Inside-Out: How the Culture of Wegmans Food Market Transforms Health and Nutrition

Inside-Out: How the Culture of Wegmans Food Market Transforms Health and Nutrition

February 19, 2014

 

Michelle Leonetti
Senior Nutrition and Dietetics Student, Cornell University
Cornell Nutrition Health and Nutrition Society

Jane Andrews, MS, RD is the Labeling and Nutrition Manager at Wegmans Food Market, a chain of supermarkets based out of Rochester, NY with 83 locations across the North East. She has been selected to deliver the prestigious Lenna Francis Cooper Memorial Lecture at FNCE 2014 in Atlanta, Georgia. In preparation for the lecture, Jane visited dietetics students at Cornell University to share the key to her success during 25-years of supermarket nutrition.

It is no surprise that the company is consistently listed near the top of Fortune 100 Best Places to Work. What sets Wegmans apart is that they practice an “inside-out” corporate strategy where every employee, from cashier to chef, internalizes the company’s core ideals. They believe that good people, working toward a common goal, can accomplish anything they set out to do. The only way to achieve their goals is to start by fulfilling the needs of their employees.

Wegmans’ team of dietitians uses this model when implementing health and wellness initiatives. By translating the science to real world terms, they empower employees on all levels to believe in and live healthy lives and in turn, customers are encouraged to engage in similar patterns. For example, the Eat Well Live Well initiative is a wellness program that inspires individuals to support each other to enjoy healthier better lives using four simple “Eat Well Live Well” principles:

  • Strive for 5 cups of fruits and vegetables
  • Get moving
  • Calories count so watch your portions
  • Measure your progress

This program was first aimed towards employees, but was eventually expanded to the entire customer base. By first having employees actively engaged and enthused about health and nutrition, the results are evident in the subtitles of the store culture and are picked up by the consumers without them even noticing. In fact, most of the health initiatives proposed by the dietitians are tested on employees before being implemented by the stores. Currently blood pressure and gluten-free are Wegmans’ key priorities.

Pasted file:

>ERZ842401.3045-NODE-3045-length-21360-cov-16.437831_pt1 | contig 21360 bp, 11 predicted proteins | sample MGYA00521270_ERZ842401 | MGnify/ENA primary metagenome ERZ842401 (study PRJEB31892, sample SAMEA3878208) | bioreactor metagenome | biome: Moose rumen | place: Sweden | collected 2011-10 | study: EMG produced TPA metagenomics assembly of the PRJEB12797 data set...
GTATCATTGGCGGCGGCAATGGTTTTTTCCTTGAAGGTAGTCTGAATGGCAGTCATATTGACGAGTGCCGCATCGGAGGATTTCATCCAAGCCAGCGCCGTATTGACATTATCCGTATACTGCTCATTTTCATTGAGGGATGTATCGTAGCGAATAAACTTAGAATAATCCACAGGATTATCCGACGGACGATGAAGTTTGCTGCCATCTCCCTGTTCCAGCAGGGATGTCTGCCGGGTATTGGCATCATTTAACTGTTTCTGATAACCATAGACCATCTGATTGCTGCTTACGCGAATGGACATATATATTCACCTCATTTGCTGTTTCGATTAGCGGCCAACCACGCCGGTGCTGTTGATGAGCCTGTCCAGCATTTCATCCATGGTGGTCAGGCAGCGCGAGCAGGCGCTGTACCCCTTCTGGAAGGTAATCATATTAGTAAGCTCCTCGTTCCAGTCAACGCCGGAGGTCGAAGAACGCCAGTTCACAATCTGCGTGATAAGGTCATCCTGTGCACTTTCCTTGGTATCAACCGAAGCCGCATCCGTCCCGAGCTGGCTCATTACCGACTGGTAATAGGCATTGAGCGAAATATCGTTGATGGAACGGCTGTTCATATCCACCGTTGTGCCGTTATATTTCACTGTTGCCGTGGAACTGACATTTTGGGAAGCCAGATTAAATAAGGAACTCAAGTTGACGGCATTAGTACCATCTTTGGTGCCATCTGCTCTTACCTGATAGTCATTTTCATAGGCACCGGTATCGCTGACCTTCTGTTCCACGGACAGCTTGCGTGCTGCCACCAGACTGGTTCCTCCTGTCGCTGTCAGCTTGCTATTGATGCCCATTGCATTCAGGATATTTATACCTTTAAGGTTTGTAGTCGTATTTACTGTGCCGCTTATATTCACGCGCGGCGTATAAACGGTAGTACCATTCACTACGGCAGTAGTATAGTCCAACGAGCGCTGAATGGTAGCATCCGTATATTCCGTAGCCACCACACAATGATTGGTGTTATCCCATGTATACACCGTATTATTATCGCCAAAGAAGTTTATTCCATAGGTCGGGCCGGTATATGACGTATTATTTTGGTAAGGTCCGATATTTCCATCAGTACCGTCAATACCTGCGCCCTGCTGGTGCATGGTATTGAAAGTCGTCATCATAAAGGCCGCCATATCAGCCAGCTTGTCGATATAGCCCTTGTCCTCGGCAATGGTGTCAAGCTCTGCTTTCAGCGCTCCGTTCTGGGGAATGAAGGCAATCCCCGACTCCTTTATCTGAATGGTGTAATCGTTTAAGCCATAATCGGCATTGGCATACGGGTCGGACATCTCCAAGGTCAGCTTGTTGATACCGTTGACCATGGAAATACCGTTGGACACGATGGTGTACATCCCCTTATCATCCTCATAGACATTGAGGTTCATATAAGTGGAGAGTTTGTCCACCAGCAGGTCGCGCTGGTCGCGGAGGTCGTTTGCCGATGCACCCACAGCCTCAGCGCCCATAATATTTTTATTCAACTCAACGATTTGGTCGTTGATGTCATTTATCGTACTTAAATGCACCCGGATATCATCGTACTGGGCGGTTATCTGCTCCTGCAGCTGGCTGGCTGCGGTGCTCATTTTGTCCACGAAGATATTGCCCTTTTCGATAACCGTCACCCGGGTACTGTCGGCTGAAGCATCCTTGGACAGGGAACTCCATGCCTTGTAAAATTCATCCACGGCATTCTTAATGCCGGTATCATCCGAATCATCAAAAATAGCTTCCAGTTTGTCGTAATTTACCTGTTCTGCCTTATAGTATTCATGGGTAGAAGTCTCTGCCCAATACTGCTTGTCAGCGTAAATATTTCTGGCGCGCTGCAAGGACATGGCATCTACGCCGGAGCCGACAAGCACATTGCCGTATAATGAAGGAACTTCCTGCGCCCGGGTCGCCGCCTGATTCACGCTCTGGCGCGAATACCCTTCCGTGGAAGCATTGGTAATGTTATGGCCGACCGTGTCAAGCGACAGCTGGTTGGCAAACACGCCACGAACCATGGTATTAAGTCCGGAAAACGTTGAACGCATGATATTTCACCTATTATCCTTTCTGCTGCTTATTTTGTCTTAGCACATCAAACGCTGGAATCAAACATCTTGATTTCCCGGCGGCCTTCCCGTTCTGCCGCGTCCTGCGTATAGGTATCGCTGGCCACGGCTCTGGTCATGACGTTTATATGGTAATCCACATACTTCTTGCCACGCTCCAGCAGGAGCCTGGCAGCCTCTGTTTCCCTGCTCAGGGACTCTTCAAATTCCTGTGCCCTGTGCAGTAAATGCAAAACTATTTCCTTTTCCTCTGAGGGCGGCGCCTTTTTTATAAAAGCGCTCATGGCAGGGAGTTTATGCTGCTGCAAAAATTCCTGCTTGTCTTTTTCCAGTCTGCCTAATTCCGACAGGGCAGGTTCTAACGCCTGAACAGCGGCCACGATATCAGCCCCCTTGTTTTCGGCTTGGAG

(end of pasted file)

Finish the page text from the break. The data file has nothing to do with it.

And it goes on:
Eat Well Live Well has been a huge success and the culture of health and wellness can be seen impacting the entire company. One of the strongest examples of this is the pharmacy department: instead of simply issuing ACE inhibitors for blood pressure control, the pharmacists take advantage of the supermarket setting and use it as an opportunity to counsel individuals and refer them to resources that can help them live healthier lifestyles. This would not happen if the employees were not truly dedicated to the company’s key priority if reducing blood pressure.   

Although Wegmans does not currently have an in-store dietitian at every location, they ensure that cross-functional members of the team promote a culture of health and wellness that is imparted to the customers. They also make themselves readily available to consumer questions and comments. Wegmans has clearly demonstrated that this model of corporate culture can be successful in improving the wellbeing of everyone the business touches. Could this model be successful in your stores?

For more information on Jane Andrews and Wegmans Food Market, see her Retail Dietitian Close Up from March 2013: http://www.retaildietitians.com/articles/retail-dietitian-close-up-jane-andrews-wegmans.html.

 

 

 

 

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